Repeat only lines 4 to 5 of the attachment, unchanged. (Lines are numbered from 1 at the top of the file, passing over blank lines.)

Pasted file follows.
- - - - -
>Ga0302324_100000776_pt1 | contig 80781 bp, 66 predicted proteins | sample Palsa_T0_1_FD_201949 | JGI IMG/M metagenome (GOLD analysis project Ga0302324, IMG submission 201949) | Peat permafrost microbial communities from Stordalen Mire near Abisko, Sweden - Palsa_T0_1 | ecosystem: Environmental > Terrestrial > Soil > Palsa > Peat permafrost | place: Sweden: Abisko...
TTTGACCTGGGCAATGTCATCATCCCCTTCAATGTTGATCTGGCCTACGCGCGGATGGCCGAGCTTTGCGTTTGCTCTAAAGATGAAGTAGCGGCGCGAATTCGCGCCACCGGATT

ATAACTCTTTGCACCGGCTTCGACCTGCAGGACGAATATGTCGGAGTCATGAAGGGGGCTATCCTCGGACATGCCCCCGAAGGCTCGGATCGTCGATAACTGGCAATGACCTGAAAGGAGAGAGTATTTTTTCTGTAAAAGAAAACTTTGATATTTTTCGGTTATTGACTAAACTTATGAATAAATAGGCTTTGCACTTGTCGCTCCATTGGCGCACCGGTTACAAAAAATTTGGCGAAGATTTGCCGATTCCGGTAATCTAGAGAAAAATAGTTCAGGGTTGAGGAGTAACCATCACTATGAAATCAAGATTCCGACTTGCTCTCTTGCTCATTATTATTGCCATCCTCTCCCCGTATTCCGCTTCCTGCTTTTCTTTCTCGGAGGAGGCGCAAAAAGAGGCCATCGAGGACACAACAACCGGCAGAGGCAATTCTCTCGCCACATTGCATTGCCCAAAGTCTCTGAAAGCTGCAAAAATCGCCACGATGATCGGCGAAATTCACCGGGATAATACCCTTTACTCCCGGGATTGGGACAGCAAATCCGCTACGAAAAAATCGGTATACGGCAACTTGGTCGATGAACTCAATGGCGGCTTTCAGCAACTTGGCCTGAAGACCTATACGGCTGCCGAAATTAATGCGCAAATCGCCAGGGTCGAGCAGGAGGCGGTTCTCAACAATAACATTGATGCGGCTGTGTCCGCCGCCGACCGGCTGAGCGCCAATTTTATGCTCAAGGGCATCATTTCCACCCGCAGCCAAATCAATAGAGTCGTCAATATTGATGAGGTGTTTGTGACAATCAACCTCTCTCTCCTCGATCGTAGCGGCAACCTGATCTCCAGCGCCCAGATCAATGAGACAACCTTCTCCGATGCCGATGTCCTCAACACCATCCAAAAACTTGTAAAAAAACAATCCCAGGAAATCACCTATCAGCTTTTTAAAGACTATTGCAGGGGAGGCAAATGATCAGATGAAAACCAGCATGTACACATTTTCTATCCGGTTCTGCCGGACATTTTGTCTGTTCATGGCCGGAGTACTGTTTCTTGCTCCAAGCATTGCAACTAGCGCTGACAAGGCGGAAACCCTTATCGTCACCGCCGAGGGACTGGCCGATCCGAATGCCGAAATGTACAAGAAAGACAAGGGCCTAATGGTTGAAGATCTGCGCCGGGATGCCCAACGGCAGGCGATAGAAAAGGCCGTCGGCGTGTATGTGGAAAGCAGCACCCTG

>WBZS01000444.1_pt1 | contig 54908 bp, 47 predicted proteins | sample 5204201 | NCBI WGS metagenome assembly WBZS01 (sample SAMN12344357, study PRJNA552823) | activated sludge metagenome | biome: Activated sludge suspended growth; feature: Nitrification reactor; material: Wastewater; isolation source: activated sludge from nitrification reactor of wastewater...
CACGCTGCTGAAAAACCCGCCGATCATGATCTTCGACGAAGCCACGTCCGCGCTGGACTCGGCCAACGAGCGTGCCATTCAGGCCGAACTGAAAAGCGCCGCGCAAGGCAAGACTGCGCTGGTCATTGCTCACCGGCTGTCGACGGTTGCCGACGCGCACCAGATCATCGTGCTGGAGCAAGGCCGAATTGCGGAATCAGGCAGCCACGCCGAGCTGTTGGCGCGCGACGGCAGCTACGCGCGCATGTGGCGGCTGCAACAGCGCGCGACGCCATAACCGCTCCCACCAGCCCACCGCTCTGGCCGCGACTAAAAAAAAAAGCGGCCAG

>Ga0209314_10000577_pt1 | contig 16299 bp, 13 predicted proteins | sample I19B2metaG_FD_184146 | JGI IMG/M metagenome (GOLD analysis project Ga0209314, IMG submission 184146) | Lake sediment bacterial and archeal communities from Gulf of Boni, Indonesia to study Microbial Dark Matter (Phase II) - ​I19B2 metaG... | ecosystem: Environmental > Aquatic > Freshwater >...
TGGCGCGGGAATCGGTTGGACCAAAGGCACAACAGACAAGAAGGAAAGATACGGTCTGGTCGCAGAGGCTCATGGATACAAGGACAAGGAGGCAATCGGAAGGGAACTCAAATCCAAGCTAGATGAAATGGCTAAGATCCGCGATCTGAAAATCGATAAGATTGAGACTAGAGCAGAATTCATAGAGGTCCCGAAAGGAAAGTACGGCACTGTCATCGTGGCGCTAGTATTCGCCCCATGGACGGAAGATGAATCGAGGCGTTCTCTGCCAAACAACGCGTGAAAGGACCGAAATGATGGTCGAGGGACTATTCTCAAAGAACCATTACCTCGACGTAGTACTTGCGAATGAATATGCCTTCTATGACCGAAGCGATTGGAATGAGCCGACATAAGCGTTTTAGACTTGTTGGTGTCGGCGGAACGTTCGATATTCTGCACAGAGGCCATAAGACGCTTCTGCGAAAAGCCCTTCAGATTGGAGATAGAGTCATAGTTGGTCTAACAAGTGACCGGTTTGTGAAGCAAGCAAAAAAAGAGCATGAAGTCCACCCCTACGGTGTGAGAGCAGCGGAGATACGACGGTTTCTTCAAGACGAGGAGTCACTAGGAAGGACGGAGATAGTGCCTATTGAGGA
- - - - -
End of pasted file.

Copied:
>WBZS01000444.1_pt1 | contig 54908 bp, 47 predicted proteins | sample 5204201 | NCBI WGS metagenome assembly WBZS01 (sample SAMN12344357, study PRJNA552823) | activated sludge metagenome | biome: Activated sludge suspended growth; feature: Nitrification reactor; material: Wastewater; isolation source: activated sludge from nitrification reactor of wastewater...
CACGCTGCTGAAAAACCCGCCGATCATGATCTTCGACGAAGCCACGTCCGCGCTGGACTCGGCCAACGAGCGTGCCATTCAGGCCGAACTGAAAAGCGCCGCGCAAGGCAAGACTGCGCTGGTCATTGCTCACCGGCTGTCGACGGTTGCCGACGCGCACCAGATCATCGTGCTGGAGCAAGGCCGAATTGCGGAATCAGGCAGCCACGCCGAGCTGTTGGCGCGCGACGGCAGCTACGCGCGCATGTGGCGGCTGCAACAGCGCGCGACGCCATAACCGCTCCCACCAGCCCACCGCTCTGGCCGCGACTAAAAAAAAAAGCGGCCAG